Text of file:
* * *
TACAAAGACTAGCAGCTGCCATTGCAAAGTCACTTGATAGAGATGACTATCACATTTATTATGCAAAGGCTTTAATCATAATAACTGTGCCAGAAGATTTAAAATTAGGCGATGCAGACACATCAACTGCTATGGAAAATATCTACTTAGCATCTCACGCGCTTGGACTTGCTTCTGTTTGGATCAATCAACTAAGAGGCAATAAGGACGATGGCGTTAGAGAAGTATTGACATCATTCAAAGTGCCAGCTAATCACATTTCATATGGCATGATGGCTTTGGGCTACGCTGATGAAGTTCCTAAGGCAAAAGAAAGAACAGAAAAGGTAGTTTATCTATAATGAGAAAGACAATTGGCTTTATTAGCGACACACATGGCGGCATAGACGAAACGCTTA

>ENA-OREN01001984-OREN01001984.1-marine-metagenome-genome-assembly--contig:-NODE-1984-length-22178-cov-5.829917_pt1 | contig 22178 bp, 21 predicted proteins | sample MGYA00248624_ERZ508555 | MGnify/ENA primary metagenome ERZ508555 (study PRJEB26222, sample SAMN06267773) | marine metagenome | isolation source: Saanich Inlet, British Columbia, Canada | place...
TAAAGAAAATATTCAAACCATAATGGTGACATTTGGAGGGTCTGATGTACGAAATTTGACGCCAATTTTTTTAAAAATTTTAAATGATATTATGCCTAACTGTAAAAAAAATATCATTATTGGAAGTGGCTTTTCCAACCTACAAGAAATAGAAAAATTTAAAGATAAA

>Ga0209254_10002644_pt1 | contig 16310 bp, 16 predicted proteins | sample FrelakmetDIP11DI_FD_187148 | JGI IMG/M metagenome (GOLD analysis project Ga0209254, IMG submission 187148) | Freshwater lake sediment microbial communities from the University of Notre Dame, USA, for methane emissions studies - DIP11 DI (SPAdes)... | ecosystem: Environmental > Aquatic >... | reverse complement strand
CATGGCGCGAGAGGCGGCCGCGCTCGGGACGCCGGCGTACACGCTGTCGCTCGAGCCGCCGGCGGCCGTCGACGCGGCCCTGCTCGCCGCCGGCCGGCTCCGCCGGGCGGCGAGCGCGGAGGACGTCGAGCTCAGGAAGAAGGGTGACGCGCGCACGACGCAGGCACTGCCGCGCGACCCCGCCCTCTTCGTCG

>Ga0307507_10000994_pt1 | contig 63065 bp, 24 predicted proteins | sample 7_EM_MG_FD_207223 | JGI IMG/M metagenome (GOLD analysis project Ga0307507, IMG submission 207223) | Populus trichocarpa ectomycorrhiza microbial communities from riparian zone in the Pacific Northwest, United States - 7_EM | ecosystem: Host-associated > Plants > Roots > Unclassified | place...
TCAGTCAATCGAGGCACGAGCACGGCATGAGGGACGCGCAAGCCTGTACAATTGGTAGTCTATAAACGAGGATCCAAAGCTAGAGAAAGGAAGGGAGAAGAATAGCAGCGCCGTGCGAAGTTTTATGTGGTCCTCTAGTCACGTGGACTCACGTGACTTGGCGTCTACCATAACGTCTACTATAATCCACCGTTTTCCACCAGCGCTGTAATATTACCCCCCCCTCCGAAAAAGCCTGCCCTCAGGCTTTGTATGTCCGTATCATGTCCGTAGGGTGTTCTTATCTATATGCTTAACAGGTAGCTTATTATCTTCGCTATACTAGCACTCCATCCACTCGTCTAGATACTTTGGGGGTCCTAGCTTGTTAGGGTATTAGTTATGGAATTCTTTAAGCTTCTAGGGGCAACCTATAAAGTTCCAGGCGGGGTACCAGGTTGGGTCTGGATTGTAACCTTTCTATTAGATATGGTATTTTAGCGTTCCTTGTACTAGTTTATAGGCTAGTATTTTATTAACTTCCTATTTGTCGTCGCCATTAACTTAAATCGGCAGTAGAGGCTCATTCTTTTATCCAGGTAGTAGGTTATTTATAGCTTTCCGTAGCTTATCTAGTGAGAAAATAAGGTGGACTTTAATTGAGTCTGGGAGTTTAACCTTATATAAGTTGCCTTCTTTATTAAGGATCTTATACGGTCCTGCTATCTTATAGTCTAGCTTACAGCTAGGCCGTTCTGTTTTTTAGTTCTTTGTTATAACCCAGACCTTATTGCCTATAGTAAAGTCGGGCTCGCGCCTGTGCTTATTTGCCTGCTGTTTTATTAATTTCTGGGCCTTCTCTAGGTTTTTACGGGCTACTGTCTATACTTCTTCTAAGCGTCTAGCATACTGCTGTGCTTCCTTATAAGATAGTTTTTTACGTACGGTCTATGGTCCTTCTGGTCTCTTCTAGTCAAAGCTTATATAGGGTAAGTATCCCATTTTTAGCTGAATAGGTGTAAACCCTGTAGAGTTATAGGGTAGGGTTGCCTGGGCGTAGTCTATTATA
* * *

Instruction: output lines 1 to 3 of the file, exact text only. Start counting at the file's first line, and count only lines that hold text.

TACAAAGACTAGCAGCTGCCATTGCAAAGTCACTTGATAGAGATGACTATCACATTTATTATGCAAAGGCTTTAATCATAATAACTGTGCCAGAAGATTTAAAATTAGGCGATGCAGACACATCAACTGCTATGGAAAATATCTACTTAGCATCTCACGCGCTTGGACTTGCTTCTGTTTGGATCAATCAACTAAGAGGCAATAAGGACGATGGCGTTAGAGAAGTATTGACATCATTCAAAGTGCCAGCTAATCACATTTCATATGGCATGATGGCTTTGGGCTACGCTGATGAAGTTCCTAAGGCAAAAGAAAGAACAGAAAAGGTAGTTTATCTATAATGAGAAAGACAATTGGCTTTATTAGCGACACACATGGCGGCATAGACGAAACGCTTA

>ENA-OREN01001984-OREN01001984.1-marine-metagenome-genome-assembly--contig:-NODE-1984-length-22178-cov-5.829917_pt1 | contig 22178 bp, 21 predicted proteins | sample MGYA00248624_ERZ508555 | MGnify/ENA primary metagenome ERZ508555 (study PRJEB26222, sample SAMN06267773) | marine metagenome | isolation source: Saanich Inlet, British Columbia, Canada | place...
TAAAGAAAATATTCAAACCATAATGGTGACATTTGGAGGGTCTGATGTACGAAATTTGACGCCAATTTTTTTAAAAATTTTAAATGATATTATGCCTAACTGTAAAAAAAATATCATTATTGGAAGTGGCTTTTCCAACCTACAAGAAATAGAAAAATTTAAAGATAAA